10 Kearney Square, Lowell

10 Kearney Square

Photo-blogger Tony Sampas captured this view of the Fairburn Building at 10 Kearney Square in Lowell. I’ve passed by this building thousands of times (and have been inside hundreds of times – my dad’s law office was on the fourth floor for twenty years) and never before noticed this architectural detail.

3 Responses to 10 Kearney Square, Lowell

  1. Martha says:

    What I love about the this building are the dolphins, ropes, anchors, and other nautical embellishments.

    From the Lowell Open Doors website:

    Fairburn Building aka Runels’ Block

    Building History
    George Runels, a prominent businessman, and civic leader, built this prominent building, which originally bore his name, ca. 1892. Like the Howe Building across the street, the Runels Building was part of a general expansion of the central business district in the late 19th century. Since about 1840, the corner site had been occupied by two of the Massachusetts Mills boardinghouses that formed part of the earlier residential zone between the original downtown commercial core and the ring of mills beyond. Its large mass and highly visible site make the building a downtown focal point.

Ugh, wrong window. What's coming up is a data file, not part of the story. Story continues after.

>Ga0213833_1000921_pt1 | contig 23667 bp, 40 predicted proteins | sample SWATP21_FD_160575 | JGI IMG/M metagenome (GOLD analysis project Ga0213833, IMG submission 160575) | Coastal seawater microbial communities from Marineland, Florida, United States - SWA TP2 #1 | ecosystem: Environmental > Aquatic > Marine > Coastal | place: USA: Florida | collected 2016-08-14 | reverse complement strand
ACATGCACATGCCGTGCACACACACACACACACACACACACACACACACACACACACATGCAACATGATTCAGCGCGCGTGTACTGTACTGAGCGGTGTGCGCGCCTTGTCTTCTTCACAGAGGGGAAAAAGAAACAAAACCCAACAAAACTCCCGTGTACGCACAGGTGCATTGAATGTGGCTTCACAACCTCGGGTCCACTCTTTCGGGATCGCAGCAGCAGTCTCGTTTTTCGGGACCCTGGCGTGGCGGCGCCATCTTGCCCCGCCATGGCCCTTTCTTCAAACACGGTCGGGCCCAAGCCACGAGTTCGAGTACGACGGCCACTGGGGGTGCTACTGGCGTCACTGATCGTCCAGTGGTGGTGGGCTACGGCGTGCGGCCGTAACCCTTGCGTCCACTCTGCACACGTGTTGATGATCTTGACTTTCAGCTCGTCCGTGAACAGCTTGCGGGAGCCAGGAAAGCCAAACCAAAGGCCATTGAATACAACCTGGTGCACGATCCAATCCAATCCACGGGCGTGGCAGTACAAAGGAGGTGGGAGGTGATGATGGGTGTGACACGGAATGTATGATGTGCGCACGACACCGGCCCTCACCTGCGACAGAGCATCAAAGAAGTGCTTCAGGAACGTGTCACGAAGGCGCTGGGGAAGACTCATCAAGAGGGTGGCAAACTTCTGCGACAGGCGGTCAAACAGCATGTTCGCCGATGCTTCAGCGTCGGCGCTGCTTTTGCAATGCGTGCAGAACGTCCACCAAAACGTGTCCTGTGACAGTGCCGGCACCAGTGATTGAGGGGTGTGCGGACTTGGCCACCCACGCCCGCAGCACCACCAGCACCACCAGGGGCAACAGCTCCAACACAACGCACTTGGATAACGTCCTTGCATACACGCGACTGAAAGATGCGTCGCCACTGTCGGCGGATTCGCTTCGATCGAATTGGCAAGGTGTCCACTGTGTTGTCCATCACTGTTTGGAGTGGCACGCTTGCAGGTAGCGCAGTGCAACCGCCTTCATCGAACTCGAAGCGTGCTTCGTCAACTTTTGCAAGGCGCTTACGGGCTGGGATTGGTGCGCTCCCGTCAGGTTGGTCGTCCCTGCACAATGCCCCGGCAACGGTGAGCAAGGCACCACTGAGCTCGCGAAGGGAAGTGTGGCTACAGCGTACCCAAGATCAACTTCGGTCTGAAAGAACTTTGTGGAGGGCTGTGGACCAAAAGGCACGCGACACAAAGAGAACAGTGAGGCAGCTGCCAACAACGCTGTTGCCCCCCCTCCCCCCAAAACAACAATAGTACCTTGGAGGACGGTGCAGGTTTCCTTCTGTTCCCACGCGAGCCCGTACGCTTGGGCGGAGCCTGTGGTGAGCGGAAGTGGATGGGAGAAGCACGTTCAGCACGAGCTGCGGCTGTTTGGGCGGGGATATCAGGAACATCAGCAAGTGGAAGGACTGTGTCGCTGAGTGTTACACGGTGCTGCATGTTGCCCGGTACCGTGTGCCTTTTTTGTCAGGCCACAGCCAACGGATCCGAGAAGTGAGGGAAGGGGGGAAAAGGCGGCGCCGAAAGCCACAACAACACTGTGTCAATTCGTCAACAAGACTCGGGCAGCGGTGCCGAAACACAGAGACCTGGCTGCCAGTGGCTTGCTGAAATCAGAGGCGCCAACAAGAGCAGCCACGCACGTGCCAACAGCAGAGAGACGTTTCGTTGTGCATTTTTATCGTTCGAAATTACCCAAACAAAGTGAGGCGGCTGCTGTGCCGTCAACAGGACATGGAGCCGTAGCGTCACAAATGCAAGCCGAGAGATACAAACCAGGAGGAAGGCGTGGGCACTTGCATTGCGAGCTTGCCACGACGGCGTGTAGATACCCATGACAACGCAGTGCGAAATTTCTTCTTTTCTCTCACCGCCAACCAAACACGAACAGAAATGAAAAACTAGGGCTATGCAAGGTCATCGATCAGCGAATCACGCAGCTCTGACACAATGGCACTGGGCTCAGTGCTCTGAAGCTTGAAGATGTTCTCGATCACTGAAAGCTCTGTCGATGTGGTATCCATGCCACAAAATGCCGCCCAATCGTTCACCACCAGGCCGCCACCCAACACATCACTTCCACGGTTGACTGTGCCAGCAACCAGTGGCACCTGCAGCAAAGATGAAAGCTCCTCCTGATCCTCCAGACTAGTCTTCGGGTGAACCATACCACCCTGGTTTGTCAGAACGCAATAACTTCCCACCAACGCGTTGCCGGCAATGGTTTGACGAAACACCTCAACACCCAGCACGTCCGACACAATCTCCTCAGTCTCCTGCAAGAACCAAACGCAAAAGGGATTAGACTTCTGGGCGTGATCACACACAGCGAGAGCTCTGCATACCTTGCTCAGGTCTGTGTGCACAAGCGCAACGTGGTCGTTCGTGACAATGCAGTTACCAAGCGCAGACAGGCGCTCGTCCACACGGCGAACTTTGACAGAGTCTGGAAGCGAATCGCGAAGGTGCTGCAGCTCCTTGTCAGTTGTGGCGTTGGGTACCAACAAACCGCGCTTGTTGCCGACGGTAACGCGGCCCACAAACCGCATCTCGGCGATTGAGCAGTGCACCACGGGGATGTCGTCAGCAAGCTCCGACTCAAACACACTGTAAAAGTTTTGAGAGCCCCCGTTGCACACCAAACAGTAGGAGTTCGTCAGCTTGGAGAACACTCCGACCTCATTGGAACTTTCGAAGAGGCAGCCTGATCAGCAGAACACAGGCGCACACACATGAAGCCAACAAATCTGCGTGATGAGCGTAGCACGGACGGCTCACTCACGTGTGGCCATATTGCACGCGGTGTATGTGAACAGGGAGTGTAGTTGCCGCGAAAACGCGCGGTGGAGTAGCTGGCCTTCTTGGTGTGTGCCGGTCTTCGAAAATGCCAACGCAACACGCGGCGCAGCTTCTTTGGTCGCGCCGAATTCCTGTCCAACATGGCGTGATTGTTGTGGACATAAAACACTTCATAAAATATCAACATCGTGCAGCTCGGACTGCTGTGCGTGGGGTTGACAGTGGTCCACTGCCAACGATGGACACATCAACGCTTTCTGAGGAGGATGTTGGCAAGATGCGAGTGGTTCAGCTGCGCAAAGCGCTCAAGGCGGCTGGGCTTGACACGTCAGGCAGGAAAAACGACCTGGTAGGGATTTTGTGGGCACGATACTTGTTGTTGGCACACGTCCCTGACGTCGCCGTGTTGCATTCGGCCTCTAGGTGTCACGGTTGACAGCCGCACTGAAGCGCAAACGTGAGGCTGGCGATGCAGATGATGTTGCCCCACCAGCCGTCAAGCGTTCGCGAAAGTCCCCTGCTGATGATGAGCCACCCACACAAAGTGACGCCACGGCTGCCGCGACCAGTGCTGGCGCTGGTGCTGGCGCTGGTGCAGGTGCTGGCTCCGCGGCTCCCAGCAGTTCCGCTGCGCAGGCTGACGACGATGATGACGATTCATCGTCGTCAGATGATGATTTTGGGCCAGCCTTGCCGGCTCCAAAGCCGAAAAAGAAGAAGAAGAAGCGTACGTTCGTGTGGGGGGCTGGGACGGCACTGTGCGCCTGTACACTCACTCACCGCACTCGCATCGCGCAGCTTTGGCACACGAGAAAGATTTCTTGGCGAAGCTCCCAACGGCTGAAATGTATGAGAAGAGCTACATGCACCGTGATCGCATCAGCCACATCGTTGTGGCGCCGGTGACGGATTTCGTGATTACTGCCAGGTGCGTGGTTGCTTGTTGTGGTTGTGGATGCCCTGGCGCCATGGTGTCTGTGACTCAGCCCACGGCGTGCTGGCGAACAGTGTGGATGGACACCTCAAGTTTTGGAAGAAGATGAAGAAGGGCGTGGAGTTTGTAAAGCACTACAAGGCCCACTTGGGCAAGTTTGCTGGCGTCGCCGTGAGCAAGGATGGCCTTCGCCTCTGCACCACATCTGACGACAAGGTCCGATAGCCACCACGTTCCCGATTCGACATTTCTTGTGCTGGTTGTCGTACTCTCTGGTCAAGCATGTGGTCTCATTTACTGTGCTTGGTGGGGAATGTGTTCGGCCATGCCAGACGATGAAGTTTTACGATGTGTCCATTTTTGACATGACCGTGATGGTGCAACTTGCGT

The building is eclectic in style combining various architectural motifs to create a late Victorian style commercial building. The masonry structure is four stories in height, decorated with granite and “cast stone” terra cotta against red brick walls. The ocher-colored terra cotta is a most interesting feature, trimming out most of the building, especially the panels in the accented window bays of the second floor and the brackets and friezes just below them.

    The original owner and builder, George Runels, came to Lowell in 1840 and led an adventurous life. He soon left on a South Seas whaling adventure that included a shipwreck off the Fiji Islands, and then sailed to Asian ports. He returned to Lowell in 1845 and entered the granite cutting business. In 1850, he left again, following the Gold Rush to California as a trader. He returned to Lowell in 1851, then left to pursue agriculture in Vermont for four years. When he came back to Lowell, he organized the Lowell firm of Runels, Clough, and Company, granite cutters, supplying stone for the State Prison in Concord as the Thatcher Island Light Houses at Rockport, Masonic Temple in Boston, and Booth’s Theater in New York. Runels was a successful businessman and an active and respected civic leader. He served on the Common Council and Board of Aldermen, and in 1882 was elected to a term as Mayor of Lowell.

    By 1906, the Runels Building was owned by B.F. Keith and around 1922, the building became known as the Fairburn Building after the owner at the time. At about the same time, the area was renamed Lt. Paul T. Kearney Square. Through the years the building served an important function downtown as the location of various retail and commercial tenants.